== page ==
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Going to a concert, like going to church or a nice restaurant or traveling on a plane or an overnight train, once meant dressing up and looking your best. We had been taught that dressing up showed respect—and classical music evoked special respect. This had little to do with how much one happened to know about it. In a more deferential era, “classical” was a formidable adjective.

Classy, if not necessarily classical, concert halls were a major part of this picture: atmospheres that set a serious tone to which concertgoers, young or old, wanted to measure up. With cultural democratization has come the dilution of such codes. Classical music these days is performed widely in the provinces as well as in the metropolis, sometimes in proper halls, sometimes in high school auditoriums. The smaller the organization, the less likely it is to have a place of its own. A creditable small-town orchestra near me performs in a Baptist church, which is neither ideal nor awful. The musicians still dress nicely, but in the audience, neckties are hard to find.

Until the era of the “performing arts center” began in the 1960s and 1970s, concert halls were where big-time classical music got done. Among the performance spaces of the so-called “Big Five” American orchestras, the breakdown of nomenclature is noteworthy. Three of these orchestras—the Boston Symphony Orchestra, the New York Philharmonic, and the Cleveland Orchestra—perform in buildings still called “halls” (though the Philharmonic’s David Geffen Hall is part of Lincoln Center, a common phenomenon). Two—the Philadelphia Orchestra and the Chicago Symphony Orchestra—perform in buildings now called not “halls” but “centers.” Three—Boston, Cleveland, and Chicago—perform in landmark-quality buildings. Two—New York and Philadelphia—call less distinguished structures home. Whether these Big Five orchestras are in fact still the right big five is a question best left to the music critics. But what, I wonder, does the drift from “hall” to “center” signify generally? I know one of the Big Five better than the others: Chicago.

Designed by Daniel Burnham, Chicago’s Orchestra Hall has been home to the Chicago Symphony Orchestra since 1904. Its exterior belongs to that matchless façade of buildings fronting on Michigan Avenue between Roosevelt Road and the ­Chicago River, which is the very face of Chicago: the Blackstone and Conrad Hilton hotels, the ­Auditorium Theater, the Santa Fe and Peoples’ Gas buildings (the latter also by Burnham), the University Club. ­Orchestra Hall looks across the avenue onto its soulmate, the Art Institute, which dates from the 1890s, and to Grant Park and Lake ­Michigan ­beyond.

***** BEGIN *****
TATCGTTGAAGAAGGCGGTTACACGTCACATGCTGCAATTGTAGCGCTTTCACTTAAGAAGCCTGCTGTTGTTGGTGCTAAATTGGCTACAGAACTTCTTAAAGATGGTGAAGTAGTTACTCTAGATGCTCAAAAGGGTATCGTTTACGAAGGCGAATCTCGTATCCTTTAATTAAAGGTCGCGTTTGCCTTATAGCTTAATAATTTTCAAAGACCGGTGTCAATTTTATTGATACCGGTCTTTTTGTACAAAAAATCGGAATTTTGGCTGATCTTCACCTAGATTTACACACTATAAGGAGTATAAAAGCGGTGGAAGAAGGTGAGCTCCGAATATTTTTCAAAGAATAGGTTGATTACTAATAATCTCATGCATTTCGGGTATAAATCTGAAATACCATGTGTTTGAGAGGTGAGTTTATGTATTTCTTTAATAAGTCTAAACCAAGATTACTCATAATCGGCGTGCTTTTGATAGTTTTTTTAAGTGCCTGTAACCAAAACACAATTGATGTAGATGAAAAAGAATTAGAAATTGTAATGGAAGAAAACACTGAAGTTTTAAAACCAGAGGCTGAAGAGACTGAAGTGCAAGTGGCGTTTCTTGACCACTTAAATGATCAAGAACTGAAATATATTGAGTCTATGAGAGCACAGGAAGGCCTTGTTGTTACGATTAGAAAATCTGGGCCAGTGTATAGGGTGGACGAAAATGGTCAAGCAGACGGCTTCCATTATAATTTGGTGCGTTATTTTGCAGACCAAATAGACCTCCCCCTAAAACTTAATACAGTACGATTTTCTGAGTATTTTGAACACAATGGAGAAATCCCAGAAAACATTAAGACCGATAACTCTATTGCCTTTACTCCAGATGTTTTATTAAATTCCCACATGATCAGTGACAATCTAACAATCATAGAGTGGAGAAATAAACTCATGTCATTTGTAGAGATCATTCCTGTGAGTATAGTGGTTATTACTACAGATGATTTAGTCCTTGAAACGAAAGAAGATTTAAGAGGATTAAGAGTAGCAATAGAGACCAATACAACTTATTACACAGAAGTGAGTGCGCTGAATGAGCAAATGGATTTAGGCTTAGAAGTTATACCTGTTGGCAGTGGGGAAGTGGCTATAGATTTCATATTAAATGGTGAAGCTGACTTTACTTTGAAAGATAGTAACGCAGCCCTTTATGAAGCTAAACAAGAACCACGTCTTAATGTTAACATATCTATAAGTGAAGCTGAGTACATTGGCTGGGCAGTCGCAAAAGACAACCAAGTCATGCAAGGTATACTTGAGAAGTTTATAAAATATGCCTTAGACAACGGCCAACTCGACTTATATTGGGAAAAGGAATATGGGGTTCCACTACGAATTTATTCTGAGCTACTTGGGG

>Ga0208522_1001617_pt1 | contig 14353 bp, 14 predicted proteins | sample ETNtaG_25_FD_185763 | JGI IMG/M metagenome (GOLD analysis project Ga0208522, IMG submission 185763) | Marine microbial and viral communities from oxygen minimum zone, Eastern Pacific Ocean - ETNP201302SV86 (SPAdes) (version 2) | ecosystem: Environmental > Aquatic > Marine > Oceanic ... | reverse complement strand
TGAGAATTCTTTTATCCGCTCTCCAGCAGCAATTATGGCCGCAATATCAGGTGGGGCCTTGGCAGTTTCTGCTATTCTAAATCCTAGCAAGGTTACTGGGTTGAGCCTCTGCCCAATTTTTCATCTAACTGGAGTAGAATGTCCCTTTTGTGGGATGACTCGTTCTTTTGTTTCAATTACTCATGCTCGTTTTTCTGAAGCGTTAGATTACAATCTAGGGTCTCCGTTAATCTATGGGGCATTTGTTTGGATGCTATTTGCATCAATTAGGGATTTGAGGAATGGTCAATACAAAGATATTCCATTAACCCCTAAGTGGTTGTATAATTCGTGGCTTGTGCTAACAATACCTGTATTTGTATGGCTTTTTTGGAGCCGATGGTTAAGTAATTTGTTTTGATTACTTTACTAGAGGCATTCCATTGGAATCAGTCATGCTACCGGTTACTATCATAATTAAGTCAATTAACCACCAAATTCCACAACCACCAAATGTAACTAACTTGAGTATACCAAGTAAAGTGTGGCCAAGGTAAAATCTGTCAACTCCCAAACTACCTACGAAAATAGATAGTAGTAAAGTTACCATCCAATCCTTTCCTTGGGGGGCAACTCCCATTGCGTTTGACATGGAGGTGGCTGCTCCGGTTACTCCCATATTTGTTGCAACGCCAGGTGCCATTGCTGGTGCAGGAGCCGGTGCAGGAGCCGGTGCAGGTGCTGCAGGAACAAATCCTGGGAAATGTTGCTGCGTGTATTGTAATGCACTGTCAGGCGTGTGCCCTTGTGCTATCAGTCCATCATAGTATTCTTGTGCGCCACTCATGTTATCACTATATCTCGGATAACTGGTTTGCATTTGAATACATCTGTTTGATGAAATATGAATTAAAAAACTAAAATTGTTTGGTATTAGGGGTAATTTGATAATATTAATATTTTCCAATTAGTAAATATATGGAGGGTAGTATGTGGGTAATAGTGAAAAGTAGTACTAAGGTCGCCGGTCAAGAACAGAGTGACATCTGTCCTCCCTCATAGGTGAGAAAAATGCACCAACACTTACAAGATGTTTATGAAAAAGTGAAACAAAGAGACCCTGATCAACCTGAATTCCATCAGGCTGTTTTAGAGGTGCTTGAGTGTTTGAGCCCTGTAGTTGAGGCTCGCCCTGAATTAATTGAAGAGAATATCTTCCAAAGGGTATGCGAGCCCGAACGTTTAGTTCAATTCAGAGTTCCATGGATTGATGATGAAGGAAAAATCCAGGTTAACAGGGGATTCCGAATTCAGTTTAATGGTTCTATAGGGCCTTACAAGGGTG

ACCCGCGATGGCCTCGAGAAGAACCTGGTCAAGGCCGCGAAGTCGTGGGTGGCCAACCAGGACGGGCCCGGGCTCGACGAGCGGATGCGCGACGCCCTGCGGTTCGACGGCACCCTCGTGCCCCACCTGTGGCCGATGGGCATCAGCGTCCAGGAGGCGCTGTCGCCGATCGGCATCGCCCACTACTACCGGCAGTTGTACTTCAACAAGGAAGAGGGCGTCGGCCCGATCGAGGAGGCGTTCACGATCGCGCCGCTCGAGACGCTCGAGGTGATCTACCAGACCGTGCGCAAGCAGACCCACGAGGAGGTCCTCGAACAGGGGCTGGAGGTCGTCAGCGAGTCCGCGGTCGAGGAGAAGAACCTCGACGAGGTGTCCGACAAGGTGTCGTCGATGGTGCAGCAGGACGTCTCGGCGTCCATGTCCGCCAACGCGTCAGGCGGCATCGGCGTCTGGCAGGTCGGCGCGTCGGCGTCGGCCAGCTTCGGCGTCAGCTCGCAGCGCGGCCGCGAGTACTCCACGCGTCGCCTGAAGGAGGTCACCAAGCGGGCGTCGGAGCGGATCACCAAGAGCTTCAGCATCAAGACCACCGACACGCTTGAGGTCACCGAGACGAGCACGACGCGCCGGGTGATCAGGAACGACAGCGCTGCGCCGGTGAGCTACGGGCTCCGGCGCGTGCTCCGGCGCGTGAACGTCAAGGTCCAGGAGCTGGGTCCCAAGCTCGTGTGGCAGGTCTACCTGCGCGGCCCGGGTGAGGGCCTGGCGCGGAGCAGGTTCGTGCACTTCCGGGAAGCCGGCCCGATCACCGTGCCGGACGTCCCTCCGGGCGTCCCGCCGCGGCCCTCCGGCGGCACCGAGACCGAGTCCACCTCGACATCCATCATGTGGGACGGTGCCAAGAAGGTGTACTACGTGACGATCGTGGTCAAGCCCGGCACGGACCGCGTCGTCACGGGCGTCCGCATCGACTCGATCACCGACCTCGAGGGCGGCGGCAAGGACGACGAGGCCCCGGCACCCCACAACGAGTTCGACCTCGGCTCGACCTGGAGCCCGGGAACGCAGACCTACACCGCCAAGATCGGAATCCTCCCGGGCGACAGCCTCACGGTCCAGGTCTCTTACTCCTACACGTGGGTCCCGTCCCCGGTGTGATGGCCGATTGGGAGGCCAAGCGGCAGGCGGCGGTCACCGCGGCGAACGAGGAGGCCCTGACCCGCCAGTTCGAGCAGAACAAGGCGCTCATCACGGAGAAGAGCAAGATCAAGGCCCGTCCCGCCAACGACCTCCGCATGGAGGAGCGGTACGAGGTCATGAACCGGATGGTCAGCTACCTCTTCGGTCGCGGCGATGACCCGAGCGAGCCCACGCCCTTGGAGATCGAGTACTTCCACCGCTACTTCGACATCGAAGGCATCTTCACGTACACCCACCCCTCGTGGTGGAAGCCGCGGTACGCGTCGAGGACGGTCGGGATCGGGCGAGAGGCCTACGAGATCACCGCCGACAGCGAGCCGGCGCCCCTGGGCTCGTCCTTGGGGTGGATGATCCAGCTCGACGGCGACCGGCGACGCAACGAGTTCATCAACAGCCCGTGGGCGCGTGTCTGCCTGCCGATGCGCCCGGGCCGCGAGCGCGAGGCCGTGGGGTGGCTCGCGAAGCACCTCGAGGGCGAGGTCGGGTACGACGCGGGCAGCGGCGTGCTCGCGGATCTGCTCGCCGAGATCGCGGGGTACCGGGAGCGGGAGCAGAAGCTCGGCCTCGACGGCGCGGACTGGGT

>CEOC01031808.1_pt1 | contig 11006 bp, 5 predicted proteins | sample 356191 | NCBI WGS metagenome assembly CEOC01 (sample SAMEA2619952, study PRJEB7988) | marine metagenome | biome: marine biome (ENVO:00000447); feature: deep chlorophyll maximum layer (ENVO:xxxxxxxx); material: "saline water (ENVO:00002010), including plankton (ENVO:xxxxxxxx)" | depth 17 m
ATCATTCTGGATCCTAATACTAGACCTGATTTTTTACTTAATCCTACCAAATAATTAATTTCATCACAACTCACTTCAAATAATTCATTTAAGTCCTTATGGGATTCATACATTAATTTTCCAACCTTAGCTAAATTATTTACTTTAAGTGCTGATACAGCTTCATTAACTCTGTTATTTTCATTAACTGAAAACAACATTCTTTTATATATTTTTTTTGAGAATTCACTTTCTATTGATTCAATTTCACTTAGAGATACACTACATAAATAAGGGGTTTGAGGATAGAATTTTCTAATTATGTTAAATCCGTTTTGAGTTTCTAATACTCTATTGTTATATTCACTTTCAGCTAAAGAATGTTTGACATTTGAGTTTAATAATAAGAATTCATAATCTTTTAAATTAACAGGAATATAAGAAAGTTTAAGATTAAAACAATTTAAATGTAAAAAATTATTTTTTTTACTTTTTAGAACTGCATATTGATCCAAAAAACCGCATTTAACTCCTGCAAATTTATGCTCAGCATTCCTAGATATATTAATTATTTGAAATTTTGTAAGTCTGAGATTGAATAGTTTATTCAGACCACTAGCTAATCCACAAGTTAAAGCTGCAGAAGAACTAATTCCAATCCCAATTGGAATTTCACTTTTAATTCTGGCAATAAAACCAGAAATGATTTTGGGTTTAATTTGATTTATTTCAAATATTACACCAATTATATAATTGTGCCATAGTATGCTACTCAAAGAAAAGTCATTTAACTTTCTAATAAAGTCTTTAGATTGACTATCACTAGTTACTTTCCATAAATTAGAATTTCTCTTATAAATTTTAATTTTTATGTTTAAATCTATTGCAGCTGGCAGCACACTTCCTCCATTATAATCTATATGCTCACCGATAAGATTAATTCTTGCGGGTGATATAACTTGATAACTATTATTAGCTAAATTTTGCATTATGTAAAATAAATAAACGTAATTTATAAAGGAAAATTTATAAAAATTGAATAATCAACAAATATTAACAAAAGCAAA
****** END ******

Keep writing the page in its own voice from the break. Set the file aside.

For a long time, Orchestra Hall’s interior carried through from the exterior announcement. Its elegant, three-tiered, 2,500-seat auditorium was dedicated to a singular purpose: the performance of great classical music by the Chicago Symphony Orchestra. Except for the summer months, when the CSO decamped to Ravinia on the North Shore, this was where people came to hear the orchestra made famous by ­Theodore Thomas, Frederick Stock, Fritz ­Reiner, Sir Georg Solti, and Daniel Barenboim. The CSO, along with the Art Institute, put paid to the “Second City” cliché and secured Chicago’s seat at the high-culture table. To a degree, it still does.

Not that Orchestra Hall was perfect. Acoustical shortcomings were noted early and often, and in the 1960s, 1990s, and 2010s, fixes were attempted. Standards at the top are high and should be, and it was worthy to try to make a good thing better. It should be said, however, that for the average ticketholder, Orchestra Hall never had fallen short of being plenty good enough. It was a great concert hall and a great source of civic pride. It had a name, and everybody knew it. “Orchestra Hall” was a building, not a brand.

Things changed with the 1990s remodel, which was ­also something of a mission rethink. The rethink was influenced by the trend toward high-culture democratization. Even as orchestras spread across the country, leadership at the older big-city orchestras grew anxious about operating deficits and dreaded being perceived as elite citadels dedicated to dead white European composers and catering to sleepy “senior” audiences. And so they bent to the “performing arts center” mantra, attempting to broaden their appeal and welcome different kinds of audiences with different kinds of tastes.